Online Games!

The learning path for week 3 explored the idea of using computer games to transform learning, and had us using a game called ‘Dragon Box’. I played the game for a five to ten minutes and then it became frustrating because I didn’t know what to do next. Would students also experience frustration and a feeling of being a failure when exposed to some ‘games,’ online? I know the video, the game producer and the lecturer tried to make a big deal of how great the game was, but it didn’t stop me from feeling a ‘failure.’ Maybe algebra really is beyond me and no game is going to change that! I love ICTs but I’m not that into games. Games have to be suited to individual students’ needs, likes and interests.

It shows me that teachers have to be careful in the resources they choose and align them with only the students who will benefit from them. A game that one student responds to, another student may hate.

One great resource that I have seen and used in my practicums is one called , ‘Study Ladder.’ It’s a free to join site and has thousands of interactive activities, games and printable worksheets. Activities range from Foundation to Year 6. Teachers can create classes for their students to be part of. Teachers can assign particular tasks, activities and games at the correct level. Subjects range from Maths, English, Science and History. And it is aligned to the new National Curriculum. GREAT” Most of the activities have great appeal. The can be used as individual, group or whole class activities. They are definitely in the ‘Amplification stage’ at least.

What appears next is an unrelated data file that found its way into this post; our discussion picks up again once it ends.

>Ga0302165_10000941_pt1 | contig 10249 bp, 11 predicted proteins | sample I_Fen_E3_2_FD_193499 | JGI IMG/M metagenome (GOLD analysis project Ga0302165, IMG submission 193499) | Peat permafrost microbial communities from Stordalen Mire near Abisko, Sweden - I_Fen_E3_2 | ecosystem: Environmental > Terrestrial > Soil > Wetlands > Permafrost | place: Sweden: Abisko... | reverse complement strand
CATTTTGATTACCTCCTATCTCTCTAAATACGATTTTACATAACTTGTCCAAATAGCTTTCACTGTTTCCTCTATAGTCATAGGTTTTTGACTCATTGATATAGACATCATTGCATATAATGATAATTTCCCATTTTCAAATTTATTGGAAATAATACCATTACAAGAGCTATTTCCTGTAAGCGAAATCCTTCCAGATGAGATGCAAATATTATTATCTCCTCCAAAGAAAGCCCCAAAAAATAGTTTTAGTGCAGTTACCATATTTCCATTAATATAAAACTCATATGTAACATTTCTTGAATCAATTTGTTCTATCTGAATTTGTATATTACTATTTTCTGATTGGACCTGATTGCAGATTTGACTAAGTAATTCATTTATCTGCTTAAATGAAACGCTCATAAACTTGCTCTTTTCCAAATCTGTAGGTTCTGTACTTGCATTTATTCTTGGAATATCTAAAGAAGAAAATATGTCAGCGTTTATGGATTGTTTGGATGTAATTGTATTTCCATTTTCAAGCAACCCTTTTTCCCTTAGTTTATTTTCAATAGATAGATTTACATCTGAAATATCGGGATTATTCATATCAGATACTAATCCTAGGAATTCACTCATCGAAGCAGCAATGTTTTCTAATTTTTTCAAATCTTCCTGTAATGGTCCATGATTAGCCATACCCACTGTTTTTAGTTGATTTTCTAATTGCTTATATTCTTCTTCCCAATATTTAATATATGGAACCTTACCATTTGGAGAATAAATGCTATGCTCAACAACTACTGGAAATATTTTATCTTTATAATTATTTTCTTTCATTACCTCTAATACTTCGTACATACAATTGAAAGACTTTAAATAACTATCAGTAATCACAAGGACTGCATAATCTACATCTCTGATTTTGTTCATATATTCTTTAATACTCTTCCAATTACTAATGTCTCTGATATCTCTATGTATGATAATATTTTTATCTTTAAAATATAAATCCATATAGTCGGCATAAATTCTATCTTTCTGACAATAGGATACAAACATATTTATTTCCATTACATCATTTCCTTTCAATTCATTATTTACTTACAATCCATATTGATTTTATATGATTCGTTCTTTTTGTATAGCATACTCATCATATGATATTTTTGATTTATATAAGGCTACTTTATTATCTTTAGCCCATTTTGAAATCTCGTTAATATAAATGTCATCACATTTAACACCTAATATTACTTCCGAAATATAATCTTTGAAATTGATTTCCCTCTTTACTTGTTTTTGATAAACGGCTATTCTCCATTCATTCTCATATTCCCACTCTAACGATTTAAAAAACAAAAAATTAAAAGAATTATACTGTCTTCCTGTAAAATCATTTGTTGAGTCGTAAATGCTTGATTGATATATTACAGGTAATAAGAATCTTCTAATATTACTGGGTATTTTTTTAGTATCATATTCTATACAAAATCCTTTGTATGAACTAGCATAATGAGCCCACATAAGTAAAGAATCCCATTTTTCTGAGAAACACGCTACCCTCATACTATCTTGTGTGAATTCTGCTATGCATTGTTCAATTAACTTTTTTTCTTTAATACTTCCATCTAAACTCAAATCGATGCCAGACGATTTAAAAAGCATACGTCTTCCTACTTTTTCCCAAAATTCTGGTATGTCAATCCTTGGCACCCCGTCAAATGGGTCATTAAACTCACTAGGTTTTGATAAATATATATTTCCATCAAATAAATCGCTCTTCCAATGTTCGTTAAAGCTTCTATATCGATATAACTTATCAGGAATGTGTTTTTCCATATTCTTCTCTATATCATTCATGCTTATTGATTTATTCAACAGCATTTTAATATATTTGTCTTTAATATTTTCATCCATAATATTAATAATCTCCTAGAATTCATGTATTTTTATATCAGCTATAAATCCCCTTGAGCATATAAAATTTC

Website is http://www.studyladder.com.au/

Another tremendously useful resource (kit of resources) is Woodlands, also a free site, full of interactive ideas and games, covering several subject areas (Maths, Literacy, Science,History) and levels. The only drawback is that t is English/American online activities and so, is not aligned to the National Curriculum.

Website is http://resources.woodlands-junior.kent.sch.uk/

In her blog “Got Game’ (posted 16th March, 2015), Erin Cavavan goes into some depth about online games and websites she has seen used. She also states how the learning paths have awaked her mind to the huge amounts of online resources that can be used to transform learning. It is a good read.

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